My one-year-old is constantly constipated. I offer lots of fruits and veggies with fibre—what else can I do? Constipation in young kids comes with pain, straining and a distended abdomen, and it’s the most common pain-related ailment I see. The fibre content of fruits and vegetables is not intuitive—for example, pears and apples have more fibre than peaches. Mangos, peas, lentils, beans and dried fruits are all fibre-rich options. Try to use fresh produce as much as possible—fruit and vegetable pouches are hyperconcentrated, so they don’t train children’s palates to enjoy home-cooked food. Also, be sure to offer lots of water—fibre hardens like concrete in the bowel without enough water to push it through.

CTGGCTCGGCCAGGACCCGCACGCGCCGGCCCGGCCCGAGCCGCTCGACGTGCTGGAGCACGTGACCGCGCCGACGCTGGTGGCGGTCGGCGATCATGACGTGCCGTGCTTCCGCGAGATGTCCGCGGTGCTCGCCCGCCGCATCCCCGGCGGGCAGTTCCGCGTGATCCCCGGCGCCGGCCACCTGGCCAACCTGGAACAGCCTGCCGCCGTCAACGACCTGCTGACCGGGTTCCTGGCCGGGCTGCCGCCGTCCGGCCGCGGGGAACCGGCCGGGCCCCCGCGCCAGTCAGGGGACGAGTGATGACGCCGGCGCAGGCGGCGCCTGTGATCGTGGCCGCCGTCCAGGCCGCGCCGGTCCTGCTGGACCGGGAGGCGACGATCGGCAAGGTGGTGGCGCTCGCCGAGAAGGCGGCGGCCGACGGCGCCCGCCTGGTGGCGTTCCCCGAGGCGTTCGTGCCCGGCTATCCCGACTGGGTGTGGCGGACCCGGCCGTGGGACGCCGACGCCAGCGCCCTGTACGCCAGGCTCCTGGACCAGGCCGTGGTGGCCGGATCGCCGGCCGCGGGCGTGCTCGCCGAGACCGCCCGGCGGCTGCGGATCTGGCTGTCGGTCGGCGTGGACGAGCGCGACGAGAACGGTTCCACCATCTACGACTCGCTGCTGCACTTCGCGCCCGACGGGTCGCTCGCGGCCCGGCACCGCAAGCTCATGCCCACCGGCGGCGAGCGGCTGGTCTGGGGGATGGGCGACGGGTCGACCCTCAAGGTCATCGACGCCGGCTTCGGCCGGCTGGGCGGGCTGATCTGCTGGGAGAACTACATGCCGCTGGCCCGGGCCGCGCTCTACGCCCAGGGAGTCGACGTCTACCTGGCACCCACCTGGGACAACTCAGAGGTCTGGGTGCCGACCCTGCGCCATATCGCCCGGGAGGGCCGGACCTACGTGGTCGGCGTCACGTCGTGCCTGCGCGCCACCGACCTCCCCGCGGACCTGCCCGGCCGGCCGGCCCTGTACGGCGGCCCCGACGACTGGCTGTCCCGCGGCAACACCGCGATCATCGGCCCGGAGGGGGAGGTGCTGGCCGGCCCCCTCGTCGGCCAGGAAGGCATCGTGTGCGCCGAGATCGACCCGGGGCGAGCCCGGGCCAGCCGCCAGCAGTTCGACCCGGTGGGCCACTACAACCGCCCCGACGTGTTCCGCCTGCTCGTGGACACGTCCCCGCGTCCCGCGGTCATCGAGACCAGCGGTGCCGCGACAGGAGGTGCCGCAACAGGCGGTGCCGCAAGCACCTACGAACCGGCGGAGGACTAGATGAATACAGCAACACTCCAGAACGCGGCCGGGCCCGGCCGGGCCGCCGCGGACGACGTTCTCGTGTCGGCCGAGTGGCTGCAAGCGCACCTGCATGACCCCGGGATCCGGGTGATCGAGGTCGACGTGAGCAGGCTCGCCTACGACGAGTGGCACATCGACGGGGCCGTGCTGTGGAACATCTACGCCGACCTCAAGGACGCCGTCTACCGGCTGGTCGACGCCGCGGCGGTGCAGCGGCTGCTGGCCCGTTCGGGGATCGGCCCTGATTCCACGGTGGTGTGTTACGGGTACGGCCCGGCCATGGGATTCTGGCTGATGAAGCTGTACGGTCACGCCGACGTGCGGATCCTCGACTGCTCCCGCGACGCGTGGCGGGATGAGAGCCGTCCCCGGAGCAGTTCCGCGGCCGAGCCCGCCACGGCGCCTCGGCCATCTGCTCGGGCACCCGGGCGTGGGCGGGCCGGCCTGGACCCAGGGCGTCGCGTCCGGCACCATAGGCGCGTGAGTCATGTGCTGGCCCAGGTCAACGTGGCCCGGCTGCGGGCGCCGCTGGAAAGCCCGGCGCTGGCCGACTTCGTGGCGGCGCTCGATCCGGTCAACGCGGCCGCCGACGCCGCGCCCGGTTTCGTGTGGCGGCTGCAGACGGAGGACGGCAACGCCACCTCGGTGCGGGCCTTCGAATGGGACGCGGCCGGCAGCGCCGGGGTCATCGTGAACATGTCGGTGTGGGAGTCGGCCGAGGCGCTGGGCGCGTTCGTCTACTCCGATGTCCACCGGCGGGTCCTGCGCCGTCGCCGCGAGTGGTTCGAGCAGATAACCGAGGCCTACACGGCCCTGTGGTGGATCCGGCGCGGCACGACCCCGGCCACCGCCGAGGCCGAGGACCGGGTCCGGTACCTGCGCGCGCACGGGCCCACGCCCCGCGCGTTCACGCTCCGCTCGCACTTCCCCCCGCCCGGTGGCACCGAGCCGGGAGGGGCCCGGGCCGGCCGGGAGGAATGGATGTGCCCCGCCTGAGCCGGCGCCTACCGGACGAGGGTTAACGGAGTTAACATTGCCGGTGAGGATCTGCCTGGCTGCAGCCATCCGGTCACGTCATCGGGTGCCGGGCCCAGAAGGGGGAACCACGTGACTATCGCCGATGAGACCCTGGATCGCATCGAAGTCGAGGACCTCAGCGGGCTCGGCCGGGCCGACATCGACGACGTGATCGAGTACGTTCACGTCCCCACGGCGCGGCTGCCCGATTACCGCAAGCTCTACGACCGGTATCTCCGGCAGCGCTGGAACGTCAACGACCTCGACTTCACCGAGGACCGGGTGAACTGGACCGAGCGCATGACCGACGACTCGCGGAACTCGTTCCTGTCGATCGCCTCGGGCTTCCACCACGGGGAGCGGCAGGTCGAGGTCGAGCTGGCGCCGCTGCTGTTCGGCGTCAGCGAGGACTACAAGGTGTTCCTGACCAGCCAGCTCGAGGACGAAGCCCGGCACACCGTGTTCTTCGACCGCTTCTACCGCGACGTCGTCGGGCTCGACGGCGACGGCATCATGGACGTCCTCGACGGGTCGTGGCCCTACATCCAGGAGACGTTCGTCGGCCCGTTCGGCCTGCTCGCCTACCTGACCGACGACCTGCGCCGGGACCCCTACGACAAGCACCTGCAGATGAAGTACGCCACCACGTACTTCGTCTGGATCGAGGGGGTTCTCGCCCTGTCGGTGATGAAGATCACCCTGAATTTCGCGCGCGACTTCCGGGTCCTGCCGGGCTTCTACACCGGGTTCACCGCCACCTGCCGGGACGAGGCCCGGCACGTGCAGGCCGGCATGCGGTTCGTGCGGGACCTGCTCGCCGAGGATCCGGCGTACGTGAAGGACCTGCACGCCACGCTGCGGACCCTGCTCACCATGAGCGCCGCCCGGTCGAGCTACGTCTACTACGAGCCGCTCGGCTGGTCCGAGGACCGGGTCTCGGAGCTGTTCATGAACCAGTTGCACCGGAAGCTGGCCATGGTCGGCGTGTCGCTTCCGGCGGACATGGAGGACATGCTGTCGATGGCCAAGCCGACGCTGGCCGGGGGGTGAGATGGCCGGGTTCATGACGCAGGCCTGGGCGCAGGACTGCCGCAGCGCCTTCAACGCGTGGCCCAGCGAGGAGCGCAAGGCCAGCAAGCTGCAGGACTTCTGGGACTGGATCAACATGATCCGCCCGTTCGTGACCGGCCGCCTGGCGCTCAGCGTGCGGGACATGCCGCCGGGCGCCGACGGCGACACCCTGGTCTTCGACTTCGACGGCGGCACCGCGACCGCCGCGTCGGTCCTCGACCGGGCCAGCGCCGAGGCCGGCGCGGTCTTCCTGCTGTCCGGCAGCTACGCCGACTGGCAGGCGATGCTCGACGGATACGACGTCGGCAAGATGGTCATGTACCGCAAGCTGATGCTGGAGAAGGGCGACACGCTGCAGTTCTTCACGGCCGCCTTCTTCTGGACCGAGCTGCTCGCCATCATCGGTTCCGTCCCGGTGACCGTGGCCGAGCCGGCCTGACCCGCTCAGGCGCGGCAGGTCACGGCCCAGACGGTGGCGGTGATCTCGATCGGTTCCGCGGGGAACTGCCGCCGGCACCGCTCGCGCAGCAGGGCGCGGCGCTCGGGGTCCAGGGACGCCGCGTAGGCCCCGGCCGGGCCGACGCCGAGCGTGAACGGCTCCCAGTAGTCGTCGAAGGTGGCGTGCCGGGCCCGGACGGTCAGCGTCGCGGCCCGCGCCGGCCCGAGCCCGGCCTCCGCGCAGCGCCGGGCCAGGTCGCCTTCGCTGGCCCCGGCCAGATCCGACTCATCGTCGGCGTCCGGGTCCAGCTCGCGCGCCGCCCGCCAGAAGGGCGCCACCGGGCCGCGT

I also suggest limiting low-fibre grains like rice or wheat cereals, which usually have zero to one gram of fibre per serving—a sure way to back up your baby. Instead, offer whole grains like quinoa, steel-cut oats and brown rice. For some kids, milk and yogurt can be a problem because calcium is binding. After nine to 12 months, children can have cow’s milk, but I don’t recommend giving them more than 16 to 18 ounces a day. Before this, they can have as much formula and breastmilk as they want.
In some cases, when kids are struggling, I suggest trying the laxative polyethylene glycol (Restoralax), which keeps water in the intestines to soften stool.
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